As the U.S. prepares for President-elect Biden’s administration, there will be a significant number of government officials changing roles. This influx of federal job transitions can greatly complicate IT security measures for public chief information officers and IT professionals, especially since the government sector in particular faces the daunting task of keeping employee and classified data secure.
With the number of new types of identities—customers, partners, workforce, citizens, machines, devices, bots’ APIs, applications and microservices—security and IT teams are overwhelmed. Legacy identity governance solutions that federal agencies used traditionally can no longer keep up because they are based on manual human reviews and fulfillment. As a result, many government organizations are at risk of a growing problem today: employee entitlement creep.
Entitlement Creep: How Does it Happen?
The average federal employee serves for approximately 13 years and during that time, their organization, roles and responsibilities can change multiple times over the course of their employment with promotions, job transitions and even layoffs. When these changes are dealt with manually, it is easy to forget to remove some or all access from a previous role. This leads to entitlement creep from employees gradually accumulating unnecessary permissions over time. Furthermore, when an employee moves to a different organization and they still have access to important files that IT is unaware of, the user retains access to those overlooked or orphaned accounts and can leverage that confidential information however they want. In a worst-case scenario, this could lead to a serious breach.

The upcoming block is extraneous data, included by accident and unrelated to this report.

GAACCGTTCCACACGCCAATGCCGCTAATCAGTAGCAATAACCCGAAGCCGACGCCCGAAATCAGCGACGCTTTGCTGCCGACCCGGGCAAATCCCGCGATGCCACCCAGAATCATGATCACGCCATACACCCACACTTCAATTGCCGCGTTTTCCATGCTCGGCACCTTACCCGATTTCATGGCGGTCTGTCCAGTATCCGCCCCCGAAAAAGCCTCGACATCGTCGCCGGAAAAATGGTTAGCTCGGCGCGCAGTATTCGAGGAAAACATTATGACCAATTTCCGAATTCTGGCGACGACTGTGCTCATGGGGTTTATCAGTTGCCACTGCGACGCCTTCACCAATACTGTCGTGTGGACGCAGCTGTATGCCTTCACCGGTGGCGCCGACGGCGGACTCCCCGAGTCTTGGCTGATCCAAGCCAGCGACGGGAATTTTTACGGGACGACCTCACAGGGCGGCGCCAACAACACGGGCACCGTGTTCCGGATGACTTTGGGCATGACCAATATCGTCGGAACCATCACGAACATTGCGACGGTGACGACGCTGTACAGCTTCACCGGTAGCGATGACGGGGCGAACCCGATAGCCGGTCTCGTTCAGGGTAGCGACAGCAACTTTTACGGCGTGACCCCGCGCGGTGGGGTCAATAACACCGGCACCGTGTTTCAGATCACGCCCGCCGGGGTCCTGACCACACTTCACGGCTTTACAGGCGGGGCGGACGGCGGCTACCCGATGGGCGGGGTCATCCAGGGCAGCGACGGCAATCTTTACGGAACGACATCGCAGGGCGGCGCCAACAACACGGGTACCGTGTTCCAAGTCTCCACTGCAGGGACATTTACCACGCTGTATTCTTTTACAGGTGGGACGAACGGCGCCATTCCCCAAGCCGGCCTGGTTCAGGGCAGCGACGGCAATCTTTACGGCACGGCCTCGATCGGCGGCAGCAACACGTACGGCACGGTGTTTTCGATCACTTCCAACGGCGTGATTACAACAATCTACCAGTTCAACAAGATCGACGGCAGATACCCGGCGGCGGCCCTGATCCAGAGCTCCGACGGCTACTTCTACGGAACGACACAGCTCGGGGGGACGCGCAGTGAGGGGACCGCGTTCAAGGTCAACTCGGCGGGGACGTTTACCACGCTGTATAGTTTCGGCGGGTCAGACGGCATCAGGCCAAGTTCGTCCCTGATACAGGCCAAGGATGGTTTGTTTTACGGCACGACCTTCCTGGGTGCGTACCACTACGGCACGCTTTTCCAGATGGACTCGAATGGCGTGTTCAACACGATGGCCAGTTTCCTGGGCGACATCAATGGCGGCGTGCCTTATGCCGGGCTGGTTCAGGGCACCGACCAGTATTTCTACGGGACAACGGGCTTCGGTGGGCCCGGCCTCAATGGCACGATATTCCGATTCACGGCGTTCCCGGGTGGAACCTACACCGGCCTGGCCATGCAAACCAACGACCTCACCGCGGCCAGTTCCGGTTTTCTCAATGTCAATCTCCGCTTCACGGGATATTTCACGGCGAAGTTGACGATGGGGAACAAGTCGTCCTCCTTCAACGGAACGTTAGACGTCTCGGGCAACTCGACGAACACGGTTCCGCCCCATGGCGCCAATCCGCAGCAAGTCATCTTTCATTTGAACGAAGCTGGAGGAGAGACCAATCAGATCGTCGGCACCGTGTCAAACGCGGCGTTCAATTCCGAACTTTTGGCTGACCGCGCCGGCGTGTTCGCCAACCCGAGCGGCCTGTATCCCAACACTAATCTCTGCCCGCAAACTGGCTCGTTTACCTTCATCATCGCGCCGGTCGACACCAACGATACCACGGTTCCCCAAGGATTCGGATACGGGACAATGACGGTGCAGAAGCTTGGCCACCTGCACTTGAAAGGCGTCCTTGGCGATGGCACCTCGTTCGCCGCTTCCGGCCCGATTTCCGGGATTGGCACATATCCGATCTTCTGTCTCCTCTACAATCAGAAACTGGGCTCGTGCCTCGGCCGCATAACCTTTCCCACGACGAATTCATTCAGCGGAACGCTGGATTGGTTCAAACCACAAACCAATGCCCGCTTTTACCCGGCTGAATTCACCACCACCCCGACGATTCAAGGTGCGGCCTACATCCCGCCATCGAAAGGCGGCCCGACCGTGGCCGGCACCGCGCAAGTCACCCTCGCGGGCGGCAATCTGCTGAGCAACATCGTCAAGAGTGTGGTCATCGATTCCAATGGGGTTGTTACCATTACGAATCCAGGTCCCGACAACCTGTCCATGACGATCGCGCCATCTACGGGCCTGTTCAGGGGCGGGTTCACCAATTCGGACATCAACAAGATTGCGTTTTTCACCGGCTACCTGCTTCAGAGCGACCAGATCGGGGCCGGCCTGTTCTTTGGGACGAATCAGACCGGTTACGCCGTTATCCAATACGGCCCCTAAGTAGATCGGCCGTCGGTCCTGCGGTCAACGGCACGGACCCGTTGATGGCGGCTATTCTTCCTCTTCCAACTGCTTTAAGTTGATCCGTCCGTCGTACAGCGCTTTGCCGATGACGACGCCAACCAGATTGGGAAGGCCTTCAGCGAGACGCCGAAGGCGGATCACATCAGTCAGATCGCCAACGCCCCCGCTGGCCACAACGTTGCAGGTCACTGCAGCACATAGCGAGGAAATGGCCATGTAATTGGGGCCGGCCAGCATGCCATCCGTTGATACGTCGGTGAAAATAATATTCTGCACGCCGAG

Entitlement creep increases the risk of insider threats for government agencies. Prompt removal of excess privileges can significantly lower the risk of access abuse, but this is a t ..